(Ct. App. 1984).
“Further proceedings" under sub. (7) and s. 808.08 (3) have the same definition. State ex rel. Ondrasek v. Circuit Court, 133 Wis. 2d 177
, 394 N.W.2d 912
(Ct. App. 1986).
When the trial court is ordered to clarify its ruling in a divorce matter on remand, the Bacon-Bahr
rule applies, and no substitution under sub. (7) is permitted. Parrish v. Kenosha County Circuit Court, 148 Wis. 2d 700
, 436 N.W.2d 608
Because an ex parte restraining order is not issued in the context of a contested proceeding, a substitution request may be granted subsequent to the entry of an order and prior to a hearing on the merits. Threlfall v. Town of Muscoda, 152 Wis. 2d 308
, 448 N.W.2d 274
(Ct. App. 1989).
A request for substitution is not allowed when a recommitment hearing under s. 51.20 (13) (g) 3. is before the same judge who conducted the original commitment proceeding. Serocki v. Clark County Circuit Court, 163 Wis. 2d 152
, 471 N.W.2d 49
The requirement of sub. (1) that substitution requests be filed preceding the hearing of any “preliminary contested matters" applies to requests filed under sub. (5). A motion to compel discovery constitutes a “preliminary contested matter." State ex rel. Sielen v. Circuit Court for Milwaukee County, 176 Wis. 2d 101
, 499 N.W.2d 651
A nonsummary contempt motion is a part of the underlying action from which it arises, and the time allowed for requesting judicial substitution runs from the commencement of the action not from receipt of notice of the contempt proceeding. James L.J. v. Walworth County Circuit Court, 200 Wis. 2d 496
, 546 N.W.2d 460
The court of appeals is authorized to exercise its supervisory authority over a chief judge who is ruling on a substitution request. James L.J. v. Walworth County Circuit Court, 200 Wis. 2d 496
, 546 N.W.2d 460
When a judge normally presides in one county but is assigned by substitution to a case filed in another county, the filing and entry for appeal purposes occur when the document comes into the possession of the clerk of court in the county in which the case was commenced. State v. Williams, 230 Wis. 2d 50
, 601 N.W.2d 838
(Ct. App. 1999), 98-3338
The only time a chief judge may become involved in the substitution process under sub. (2) is if a circuit court denies a substitution request for not being timely or properly filed. State ex rel. J.H. Findorff v. Circuit Court for Milwaukee County, 2000 WI 30
, 233 Wis. 2d 428
, 608 N.W.2d 679
If a circuit court may exercise discretion in discharging its duties on remand, the court must engage in “further proceedings" under sub. (7), entitling the parties to the right of substitution. If the remand requires a specific action that requires no exercise of discretion by the trial court, no substitution is allowed. State ex rel. J.H. Findorff v. Circuit Court for Milwaukee County, 2000 WI 30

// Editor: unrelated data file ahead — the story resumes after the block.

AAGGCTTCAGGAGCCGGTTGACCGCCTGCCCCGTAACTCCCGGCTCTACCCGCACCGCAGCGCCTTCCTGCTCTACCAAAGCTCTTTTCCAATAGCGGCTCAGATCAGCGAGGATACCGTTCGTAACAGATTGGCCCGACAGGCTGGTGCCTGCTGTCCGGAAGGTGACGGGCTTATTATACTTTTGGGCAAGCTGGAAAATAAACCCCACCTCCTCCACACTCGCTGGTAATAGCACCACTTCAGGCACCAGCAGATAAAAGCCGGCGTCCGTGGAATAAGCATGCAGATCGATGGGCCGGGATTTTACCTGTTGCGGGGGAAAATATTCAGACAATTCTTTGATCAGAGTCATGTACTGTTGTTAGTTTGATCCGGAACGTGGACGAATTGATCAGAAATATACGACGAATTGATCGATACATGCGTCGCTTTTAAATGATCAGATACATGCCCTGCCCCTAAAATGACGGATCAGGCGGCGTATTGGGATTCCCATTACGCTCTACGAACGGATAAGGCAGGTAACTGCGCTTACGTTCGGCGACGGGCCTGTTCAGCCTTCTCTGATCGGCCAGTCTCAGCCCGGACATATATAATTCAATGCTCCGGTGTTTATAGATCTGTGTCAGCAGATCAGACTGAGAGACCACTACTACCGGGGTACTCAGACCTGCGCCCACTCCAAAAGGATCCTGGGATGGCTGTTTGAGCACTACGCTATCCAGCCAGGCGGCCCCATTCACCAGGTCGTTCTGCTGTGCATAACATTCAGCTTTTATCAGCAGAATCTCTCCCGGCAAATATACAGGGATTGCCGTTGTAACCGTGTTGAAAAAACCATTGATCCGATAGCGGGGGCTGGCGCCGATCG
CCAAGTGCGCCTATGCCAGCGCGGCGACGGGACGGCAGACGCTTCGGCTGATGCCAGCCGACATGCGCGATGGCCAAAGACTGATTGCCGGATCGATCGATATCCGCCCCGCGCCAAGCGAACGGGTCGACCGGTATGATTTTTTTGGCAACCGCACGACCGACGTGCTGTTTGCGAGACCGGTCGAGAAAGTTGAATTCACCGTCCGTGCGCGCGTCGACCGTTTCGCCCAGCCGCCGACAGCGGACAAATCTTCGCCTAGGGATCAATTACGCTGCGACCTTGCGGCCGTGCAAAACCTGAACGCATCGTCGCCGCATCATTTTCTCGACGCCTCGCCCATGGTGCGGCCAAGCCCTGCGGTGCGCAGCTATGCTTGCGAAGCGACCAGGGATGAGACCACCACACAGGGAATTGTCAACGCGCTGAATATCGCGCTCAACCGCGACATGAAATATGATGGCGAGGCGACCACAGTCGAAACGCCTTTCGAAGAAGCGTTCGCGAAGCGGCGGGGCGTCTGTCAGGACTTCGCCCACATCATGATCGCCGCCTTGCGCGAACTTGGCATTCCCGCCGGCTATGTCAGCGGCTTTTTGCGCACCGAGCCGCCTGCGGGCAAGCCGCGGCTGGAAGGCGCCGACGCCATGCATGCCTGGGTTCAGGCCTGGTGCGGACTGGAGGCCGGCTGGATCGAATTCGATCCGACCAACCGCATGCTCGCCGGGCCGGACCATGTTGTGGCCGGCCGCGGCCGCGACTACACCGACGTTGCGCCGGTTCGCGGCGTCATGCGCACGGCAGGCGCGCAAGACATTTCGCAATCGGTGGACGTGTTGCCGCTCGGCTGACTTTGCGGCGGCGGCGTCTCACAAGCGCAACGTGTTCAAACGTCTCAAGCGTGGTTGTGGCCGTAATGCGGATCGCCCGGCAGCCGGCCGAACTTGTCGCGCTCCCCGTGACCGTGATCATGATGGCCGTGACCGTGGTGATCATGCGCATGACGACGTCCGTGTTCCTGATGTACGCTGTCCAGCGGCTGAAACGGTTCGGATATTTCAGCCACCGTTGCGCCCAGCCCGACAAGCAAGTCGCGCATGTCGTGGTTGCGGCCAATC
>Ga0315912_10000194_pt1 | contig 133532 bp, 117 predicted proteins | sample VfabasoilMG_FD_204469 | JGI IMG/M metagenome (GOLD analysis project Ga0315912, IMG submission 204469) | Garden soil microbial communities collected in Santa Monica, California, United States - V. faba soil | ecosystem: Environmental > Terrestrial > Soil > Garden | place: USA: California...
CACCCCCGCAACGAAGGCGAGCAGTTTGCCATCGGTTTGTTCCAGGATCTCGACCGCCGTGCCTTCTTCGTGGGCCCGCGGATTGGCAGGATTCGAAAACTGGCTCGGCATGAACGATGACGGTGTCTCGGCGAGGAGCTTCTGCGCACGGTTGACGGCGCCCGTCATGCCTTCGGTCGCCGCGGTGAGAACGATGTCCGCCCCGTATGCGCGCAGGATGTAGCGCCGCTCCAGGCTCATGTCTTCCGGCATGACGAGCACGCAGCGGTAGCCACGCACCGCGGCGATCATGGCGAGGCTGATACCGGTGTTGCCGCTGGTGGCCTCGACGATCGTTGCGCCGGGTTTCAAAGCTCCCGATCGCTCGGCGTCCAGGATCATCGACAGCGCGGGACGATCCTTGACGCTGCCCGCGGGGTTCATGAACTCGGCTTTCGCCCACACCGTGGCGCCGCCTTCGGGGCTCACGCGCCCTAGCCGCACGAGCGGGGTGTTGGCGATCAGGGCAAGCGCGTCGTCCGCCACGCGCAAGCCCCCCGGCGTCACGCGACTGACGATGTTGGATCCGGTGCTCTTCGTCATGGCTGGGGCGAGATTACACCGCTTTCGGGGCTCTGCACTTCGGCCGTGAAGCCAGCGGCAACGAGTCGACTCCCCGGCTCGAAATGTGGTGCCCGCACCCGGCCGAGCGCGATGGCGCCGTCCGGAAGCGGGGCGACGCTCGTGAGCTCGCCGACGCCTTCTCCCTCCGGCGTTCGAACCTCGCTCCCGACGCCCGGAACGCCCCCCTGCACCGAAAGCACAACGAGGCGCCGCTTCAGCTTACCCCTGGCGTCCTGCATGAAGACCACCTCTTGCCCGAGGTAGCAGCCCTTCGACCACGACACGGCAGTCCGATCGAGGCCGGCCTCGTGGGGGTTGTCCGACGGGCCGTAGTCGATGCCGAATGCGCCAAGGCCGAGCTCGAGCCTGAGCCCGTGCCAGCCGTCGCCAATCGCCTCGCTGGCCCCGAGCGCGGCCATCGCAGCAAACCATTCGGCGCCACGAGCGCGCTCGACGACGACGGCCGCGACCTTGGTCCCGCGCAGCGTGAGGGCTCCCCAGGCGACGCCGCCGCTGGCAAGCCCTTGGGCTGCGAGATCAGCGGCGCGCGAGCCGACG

, 233 Wis. 2d 428
, 608 N.W.2d 679
Review by the chief judge under sub. (2) is a prerequisite to appeal a denial of a request for substitution. A chief judge may review a denial only if a timely request for review is made. Paternity of Daniel L.G., 2002 WI App 47
, 250 Wis. 2d 667
, 641 N.W.2d 175
Because two insurance companies' policies for the same insured were in effect on different dates and provided different types of coverages, they would not be similarly affected by the court's determination of when damages occurred. As determination of the dates would eliminate the possibility of coverage by one company and raise the possibility of coverage by the other, the two companies were not united in interest under sub. (3) although they shared some interests in the case. Cincinnati Insurance Co. v. Milwaukee County, 2003 WI 57
, 262 Wis. 2d 99
, 663 N.W.2d 275
For a motion hearing to be a “preliminary contested matter" for purposes of sub. (1), the dispositive question is whether the hearing concerned a substantive issue that went to the merits of the case. A hearing on a motion that depositions be suspended sought to narrow the scope of discovery and thus addressed a substantive issue that affected the presentation of the case. DeWitt Ross & Stevens v. Galaxy Gaming & Racing, 2003 WI App 190
, 267 Wis. 2d 233
, 670 N.W.2d 74
Although sub. (7) limits substitution to appeals and writs of error, and a petition for a supervisory writ is neither an appeal nor a writ of error, sub. (7) creates an unqualified right to substitution when further trial court proceedings are necessary after remand from an appellate court. Because the supreme court's supervisory writ reversed orders of the circuit court and remanded the matter to the circuit court for further proceedings either party was permitted to seek a substitution of judge. Universal Processing Services v. Circuit Court of Milwaukee County, 2017 WI 26
, 374 Wis. 2d 26
, 892 N.W.2d 267
Nothing in the grant of authority under s. 751.03 (3) says anything about a method, process, or mechanism by which a chief judge may assign a case, let alone the method by which the chief judge must assign a case. Thus, s. 751.03 (3) permits a chief judge to develop and adopt methods for assigning substitute judges that do not involve personal involvement of the chief judge in each assignment. In this case, a substitute judge was assigned by using an e-mail volunteer system, under which an e-mail was sent to the other judges and the first responding available judge was assigned to the case. The e-mail volunteer system used to assign a substitute judge did not violate s. 751.03 (3) or this section. Petitioner v. Evans, 2018 WI App 53
, 383 Wis. 2d 669
, 917 N.W.2d 218